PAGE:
Nripal Adhikary is the founder of Abari Earth, a socially and environmentally committed research, design, and built firm, located in Kathmandu, Nepal. He is well known to use locally available materials to build beautiful, sustainable, viable, and economic structures. His vision is to bring together crafts, people, and forests, into a system of an abundant life. He has worked with Govt. of Nepal, Govt. of Bhutan, UNHCR (The UN Refugee Agency), Asia Foundation, Massachusetts Institute of Technology, UNDP, and many more reputed organisations to help bring a change in the society with design as a tool.
We interviewed Nripal Adhikary, to know the inside story of his journey, the ideas behind his projects and understand how his contribution makes the glass half full.
Tell us about your journey.
I come from the arts and design background and I practice architecture. So, for me, beauty and poetry are very important. I believe crafts are a fundamental aspect of any identity. It is only now that craft is considered elitist. Earlier, art was an integral part of livelihood; from small copper vessels to door handles, everything in our villages was a craft, made with love. Nothing was mass-produced, everything was unique. People used to have a lot of sensibility towards the environment.
Sometimes, to see value in what we have, we must step outside.
I was in New York, I was into the arts and design, was showcasing some works in small galleries as a student. But, when I returned, I saw small paintings in Terai Village, I noticed beautiful stonework in the mountains. I realised these people don’t need architects, they already know what they are doing. It was a living tradition and I wanted to learn more from them. Hence, I travelled. I observed traditional buildings built of stone, mud or wood. But, now due to government regulations, wood has become an expensive material to use. Even if you can grow trees in your backyard, you need the government’s permission to get the tree cut. Also, wood is a misunderstood material. People associate it with a misplaced concept of conservation and thus think we must not cut trees. But, what is unrealized is that wood is the fastest regenerating building material on earth, it will grow back in 25-30 years, and can last up to 200 years. It is an incredible material that is not taught in schools. A gamut of things come into play, community, forests, and policies when we think of wood. It was an uphill battle for me, for which I do not have the resources to fight.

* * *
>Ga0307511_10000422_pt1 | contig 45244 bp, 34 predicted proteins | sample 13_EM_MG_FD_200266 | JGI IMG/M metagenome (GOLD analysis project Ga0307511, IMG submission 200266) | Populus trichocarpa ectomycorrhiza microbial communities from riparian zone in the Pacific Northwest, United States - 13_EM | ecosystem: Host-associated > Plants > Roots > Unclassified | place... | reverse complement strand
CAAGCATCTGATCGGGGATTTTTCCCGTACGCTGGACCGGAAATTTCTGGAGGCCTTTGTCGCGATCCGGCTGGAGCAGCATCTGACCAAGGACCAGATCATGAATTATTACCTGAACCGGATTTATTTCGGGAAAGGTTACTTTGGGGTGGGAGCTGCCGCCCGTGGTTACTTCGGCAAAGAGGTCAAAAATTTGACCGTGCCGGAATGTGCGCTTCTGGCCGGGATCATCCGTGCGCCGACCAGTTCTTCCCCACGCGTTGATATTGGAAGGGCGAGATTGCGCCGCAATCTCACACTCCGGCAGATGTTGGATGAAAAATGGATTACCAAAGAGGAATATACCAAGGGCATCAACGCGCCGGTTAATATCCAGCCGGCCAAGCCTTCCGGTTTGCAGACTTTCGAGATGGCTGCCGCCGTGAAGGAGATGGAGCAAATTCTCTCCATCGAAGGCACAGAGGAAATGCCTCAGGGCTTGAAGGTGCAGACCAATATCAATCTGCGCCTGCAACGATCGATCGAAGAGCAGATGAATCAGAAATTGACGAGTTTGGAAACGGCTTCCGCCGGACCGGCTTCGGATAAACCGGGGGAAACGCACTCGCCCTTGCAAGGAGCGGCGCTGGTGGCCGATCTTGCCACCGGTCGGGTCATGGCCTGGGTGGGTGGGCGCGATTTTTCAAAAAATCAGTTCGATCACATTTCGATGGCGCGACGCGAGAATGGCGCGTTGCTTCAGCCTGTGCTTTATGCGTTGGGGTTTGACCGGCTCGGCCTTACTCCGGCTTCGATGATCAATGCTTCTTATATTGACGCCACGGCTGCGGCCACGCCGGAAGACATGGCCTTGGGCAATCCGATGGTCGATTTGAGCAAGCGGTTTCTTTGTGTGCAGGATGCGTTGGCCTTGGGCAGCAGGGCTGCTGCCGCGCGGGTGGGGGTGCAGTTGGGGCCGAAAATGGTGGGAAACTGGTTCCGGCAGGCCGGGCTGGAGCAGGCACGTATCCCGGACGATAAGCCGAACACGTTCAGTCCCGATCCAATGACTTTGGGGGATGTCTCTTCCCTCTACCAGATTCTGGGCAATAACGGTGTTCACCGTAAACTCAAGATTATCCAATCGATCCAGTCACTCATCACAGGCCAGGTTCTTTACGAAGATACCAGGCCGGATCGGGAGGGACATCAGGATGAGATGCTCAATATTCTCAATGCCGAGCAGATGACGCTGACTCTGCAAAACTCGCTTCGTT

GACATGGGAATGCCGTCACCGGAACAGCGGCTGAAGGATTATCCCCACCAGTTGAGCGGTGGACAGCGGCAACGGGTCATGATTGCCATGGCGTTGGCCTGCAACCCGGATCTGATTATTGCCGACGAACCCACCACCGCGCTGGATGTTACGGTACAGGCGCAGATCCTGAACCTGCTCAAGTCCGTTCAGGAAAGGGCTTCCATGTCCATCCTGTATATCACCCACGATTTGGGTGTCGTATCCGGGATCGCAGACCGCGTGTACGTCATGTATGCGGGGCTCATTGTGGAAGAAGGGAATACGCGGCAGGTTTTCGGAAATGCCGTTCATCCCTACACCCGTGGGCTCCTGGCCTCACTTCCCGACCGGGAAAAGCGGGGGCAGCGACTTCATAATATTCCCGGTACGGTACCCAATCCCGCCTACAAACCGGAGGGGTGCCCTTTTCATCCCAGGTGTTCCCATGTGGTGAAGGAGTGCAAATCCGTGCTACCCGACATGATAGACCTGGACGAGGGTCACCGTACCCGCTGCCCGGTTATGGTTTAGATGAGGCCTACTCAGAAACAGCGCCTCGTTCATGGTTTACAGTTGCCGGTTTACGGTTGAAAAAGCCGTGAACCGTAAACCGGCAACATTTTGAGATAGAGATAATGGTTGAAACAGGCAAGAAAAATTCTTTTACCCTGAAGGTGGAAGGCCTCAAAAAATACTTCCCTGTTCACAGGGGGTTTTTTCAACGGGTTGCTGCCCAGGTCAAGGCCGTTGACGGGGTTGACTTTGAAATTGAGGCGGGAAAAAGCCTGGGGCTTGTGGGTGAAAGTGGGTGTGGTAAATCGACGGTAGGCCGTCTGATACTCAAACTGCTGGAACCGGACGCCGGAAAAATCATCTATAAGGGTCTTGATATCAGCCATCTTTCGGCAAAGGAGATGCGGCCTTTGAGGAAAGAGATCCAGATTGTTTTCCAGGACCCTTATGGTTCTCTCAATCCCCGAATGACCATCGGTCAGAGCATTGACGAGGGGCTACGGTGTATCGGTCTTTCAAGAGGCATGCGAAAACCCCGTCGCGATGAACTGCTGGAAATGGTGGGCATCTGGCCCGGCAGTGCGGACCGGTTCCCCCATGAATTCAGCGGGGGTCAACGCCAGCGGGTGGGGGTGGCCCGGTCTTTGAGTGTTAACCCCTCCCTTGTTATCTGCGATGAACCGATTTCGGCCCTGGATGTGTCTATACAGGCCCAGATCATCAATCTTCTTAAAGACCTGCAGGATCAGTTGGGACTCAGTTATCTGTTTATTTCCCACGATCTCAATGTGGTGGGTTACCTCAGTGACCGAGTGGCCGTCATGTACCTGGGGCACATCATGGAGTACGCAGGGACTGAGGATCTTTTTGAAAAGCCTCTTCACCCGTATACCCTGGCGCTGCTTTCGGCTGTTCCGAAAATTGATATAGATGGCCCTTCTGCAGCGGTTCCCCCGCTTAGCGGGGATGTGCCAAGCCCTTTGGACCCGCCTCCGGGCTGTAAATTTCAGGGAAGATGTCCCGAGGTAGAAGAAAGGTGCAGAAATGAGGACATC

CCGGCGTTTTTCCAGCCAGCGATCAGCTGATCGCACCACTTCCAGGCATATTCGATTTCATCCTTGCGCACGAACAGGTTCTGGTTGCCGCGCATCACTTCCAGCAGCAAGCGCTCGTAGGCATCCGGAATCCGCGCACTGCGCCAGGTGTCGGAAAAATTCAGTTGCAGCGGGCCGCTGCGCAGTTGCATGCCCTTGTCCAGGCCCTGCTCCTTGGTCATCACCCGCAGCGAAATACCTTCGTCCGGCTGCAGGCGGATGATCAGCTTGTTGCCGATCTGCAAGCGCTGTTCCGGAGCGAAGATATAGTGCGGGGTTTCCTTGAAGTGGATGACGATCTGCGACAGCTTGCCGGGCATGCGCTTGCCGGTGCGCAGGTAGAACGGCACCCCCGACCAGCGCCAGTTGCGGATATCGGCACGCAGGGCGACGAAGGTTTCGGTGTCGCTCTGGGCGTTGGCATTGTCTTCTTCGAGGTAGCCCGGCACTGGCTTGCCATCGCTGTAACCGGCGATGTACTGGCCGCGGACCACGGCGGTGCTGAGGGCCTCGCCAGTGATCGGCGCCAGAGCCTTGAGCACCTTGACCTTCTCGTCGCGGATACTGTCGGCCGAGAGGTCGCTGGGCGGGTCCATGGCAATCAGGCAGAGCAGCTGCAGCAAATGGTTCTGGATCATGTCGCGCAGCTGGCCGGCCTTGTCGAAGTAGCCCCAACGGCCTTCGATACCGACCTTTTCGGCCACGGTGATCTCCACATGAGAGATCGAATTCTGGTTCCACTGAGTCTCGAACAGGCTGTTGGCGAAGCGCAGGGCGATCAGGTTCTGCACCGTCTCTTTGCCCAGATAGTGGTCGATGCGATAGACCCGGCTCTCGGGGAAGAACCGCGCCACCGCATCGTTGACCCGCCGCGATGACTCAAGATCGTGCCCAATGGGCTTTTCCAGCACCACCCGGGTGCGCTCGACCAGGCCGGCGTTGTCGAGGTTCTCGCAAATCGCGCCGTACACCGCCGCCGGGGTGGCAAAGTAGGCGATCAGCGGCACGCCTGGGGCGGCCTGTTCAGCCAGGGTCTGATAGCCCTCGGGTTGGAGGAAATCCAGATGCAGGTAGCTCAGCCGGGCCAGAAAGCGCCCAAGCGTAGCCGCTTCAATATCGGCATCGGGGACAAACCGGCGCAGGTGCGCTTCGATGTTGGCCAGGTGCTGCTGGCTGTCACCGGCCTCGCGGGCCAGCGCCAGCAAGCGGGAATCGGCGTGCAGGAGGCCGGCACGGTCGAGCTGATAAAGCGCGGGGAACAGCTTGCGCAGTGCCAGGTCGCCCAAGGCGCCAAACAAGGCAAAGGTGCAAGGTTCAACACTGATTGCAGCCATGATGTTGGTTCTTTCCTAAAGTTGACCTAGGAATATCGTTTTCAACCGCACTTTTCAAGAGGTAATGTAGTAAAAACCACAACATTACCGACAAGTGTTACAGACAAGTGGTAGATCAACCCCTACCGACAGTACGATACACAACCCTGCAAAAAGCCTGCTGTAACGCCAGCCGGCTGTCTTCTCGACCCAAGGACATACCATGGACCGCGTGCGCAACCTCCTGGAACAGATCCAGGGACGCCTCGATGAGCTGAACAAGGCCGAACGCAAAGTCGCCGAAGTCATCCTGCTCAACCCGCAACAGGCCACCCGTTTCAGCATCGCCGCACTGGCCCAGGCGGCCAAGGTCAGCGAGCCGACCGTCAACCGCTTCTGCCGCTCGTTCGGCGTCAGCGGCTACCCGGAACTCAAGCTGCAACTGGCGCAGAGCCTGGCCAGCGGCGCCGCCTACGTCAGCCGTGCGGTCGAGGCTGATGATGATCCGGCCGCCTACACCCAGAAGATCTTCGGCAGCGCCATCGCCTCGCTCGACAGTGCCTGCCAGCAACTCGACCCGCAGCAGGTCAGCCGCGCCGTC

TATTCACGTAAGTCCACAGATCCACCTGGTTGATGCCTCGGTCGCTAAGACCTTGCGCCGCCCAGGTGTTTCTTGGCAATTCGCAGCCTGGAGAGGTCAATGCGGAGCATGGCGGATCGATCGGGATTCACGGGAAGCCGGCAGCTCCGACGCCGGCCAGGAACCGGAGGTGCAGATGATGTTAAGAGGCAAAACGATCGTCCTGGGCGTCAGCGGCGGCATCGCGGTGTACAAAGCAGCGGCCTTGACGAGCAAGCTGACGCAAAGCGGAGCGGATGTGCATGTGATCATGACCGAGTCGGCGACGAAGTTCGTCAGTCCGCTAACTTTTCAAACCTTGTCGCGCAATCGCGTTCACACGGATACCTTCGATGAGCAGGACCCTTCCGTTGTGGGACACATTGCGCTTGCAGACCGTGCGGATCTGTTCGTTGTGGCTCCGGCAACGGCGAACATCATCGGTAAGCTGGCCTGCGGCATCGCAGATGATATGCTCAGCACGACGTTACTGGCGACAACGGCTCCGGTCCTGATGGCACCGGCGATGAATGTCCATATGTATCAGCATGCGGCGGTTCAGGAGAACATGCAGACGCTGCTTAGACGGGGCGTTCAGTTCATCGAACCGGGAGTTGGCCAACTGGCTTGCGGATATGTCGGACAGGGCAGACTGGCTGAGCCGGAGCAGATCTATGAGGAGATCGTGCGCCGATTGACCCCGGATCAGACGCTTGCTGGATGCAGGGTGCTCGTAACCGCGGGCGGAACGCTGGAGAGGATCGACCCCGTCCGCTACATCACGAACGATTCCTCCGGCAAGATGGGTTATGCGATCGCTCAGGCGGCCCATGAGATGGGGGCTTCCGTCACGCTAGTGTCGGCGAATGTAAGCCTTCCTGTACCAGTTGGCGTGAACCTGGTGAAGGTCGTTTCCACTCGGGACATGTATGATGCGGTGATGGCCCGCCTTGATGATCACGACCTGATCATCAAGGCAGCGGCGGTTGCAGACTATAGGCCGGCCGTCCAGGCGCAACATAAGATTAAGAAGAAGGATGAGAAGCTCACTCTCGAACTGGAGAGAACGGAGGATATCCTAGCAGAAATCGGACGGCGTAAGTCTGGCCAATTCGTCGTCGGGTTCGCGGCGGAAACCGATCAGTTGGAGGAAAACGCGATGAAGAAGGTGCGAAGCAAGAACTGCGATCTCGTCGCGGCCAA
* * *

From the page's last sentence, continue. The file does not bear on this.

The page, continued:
Then, I looked upon bamboo as a building material, which has wood-like properties, but it’s a grass. It grows very fast, up to 3 feet in a day, and achieves its full growth in 60 days. And, I wondered why people are not using it as a building material when they know about its strength. I work in the mountains, where resources and skills are abundant, and there is very less financial capital.
A modern school using earth and bamboo in Surket © ABARI
Which project would you like to talk about today?
I have been working on this project for about ten years now. It is in a small village in Chitwan. This project guides my philosophy for what is architecture. It serves as a reference point for me, every learning is evolved from that project. Every architect should have that kind of project. It doesn’t have to be a grand/big idea, it can be something small, but it is what defines your work.
In the Terai plains of Nepal, bordering Bihar in India, I had my first project.
I was drawing in a lot of traditional skills and incorporating them with modern ones. We were trying to achieve larger spans, by working with traditional materials and modern joints. We had built a beautiful structure, which I am proud of even today, ten years later. It was my first project, it did not cost much and it looked beautiful. And, I wondered why people prefer concrete buildings. It costs so much, looks ugly, and has no benefit. People do have a choice to live an abundant life, even with very little money.
Although, the community loved the project, it was hard to replicate. It was because the project was donor-driven, bamboo was imposed as a building material. If one has to pay from one's pocket, they would prefer a concrete house over a bamboo one. It is not because it is an inferior material, but because the connotation the material carries. We are taught in school, that traditional materials represent poverty or ‘underdevelopedness’. More than technical problems, I had to change people’s perception. Hence, I decided to also work with the upper-middle class, to get rid of the taboo associated with bamboo as a building material, making it a people’s choice and not imposed upon.
A modern school using earth and bamboo in Surket © ABARI